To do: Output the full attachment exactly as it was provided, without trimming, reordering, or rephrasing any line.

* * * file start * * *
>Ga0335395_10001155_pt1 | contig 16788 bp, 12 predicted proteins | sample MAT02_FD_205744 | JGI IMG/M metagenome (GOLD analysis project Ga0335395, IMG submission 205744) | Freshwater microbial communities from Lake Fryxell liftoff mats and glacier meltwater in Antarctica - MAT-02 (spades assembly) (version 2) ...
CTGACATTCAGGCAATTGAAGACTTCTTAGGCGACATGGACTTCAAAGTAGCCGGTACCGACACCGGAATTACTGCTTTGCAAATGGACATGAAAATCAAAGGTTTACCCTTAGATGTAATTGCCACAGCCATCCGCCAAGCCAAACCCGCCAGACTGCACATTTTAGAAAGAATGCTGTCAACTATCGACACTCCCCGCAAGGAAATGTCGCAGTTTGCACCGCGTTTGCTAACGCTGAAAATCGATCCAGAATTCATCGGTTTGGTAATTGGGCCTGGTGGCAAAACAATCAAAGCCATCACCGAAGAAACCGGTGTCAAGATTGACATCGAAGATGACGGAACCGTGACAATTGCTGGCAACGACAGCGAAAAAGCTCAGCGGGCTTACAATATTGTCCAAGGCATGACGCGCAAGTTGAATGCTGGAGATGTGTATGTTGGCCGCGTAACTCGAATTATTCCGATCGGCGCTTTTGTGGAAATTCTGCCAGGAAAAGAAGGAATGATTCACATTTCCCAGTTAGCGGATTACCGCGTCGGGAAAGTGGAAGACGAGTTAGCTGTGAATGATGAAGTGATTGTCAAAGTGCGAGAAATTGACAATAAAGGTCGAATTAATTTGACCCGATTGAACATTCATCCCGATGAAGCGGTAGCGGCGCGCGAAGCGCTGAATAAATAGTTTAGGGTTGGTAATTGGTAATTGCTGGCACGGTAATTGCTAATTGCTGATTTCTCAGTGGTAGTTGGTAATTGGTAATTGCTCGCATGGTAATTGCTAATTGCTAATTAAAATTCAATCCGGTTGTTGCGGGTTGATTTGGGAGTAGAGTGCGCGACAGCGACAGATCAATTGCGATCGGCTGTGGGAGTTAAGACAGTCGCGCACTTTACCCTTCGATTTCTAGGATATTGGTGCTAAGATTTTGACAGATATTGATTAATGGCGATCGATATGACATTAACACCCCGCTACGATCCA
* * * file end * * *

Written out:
>Ga0335395_10001155_pt1 | contig 16788 bp, 12 predicted proteins | sample MAT02_FD_205744 | JGI IMG/M metagenome (GOLD analysis project Ga0335395, IMG submission 205744) | Freshwater microbial communities from Lake Fryxell liftoff mats and glacier meltwater in Antarctica - MAT-02 (spades assembly) (version 2) ...
CTGACATTCAGGCAATTGAAGACTTCTTAGGCGACATGGACTTCAAAGTAGCCGGTACCGACACCGGAATTACTGCTTTGCAAATGGACATGAAAATCAAAGGTTTACCCTTAGATGTAATTGCCACAGCCATCCGCCAAGCCAAACCCGCCAGACTGCACATTTTAGAAAGAATGCTGTCAACTATCGACACTCCCCGCAAGGAAATGTCGCAGTTTGCACCGCGTTTGCTAACGCTGAAAATCGATCCAGAATTCATCGGTTTGGTAATTGGGCCTGGTGGCAAAACAATCAAAGCCATCACCGAAGAAACCGGTGTCAAGATTGACATCGAAGATGACGGAACCGTGACAATTGCTGGCAACGACAGCGAAAAAGCTCAGCGGGCTTACAATATTGTCCAAGGCATGACGCGCAAGTTGAATGCTGGAGATGTGTATGTTGGCCGCGTAACTCGAATTATTCCGATCGGCGCTTTTGTGGAAATTCTGCCAGGAAAAGAAGGAATGATTCACATTTCCCAGTTAGCGGATTACCGCGTCGGGAAAGTGGAAGACGAGTTAGCTGTGAATGATGAAGTGATTGTCAAAGTGCGAGAAATTGACAATAAAGGTCGAATTAATTTGACCCGATTGAACATTCATCCCGATGAAGCGGTAGCGGCGCGCGAAGCGCTGAATAAATAGTTTAGGGTTGGTAATTGGTAATTGCTGGCACGGTAATTGCTAATTGCTGATTTCTCAGTGGTAGTTGGTAATTGGTAATTGCTCGCATGGTAATTGCTAATTGCTAATTAAAATTCAATCCGGTTGTTGCGGGTTGATTTGGGAGTAGAGTGCGCGACAGCGACAGATCAATTGCGATCGGCTGTGGGAGTTAAGACAGTCGCGCACTTTACCCTTCGATTTCTAGGATATTGGTGCTAAGATTTTGACAGATATTGATTAATGGCGATCGATATGACATTAACACCCCGCTACGATCCA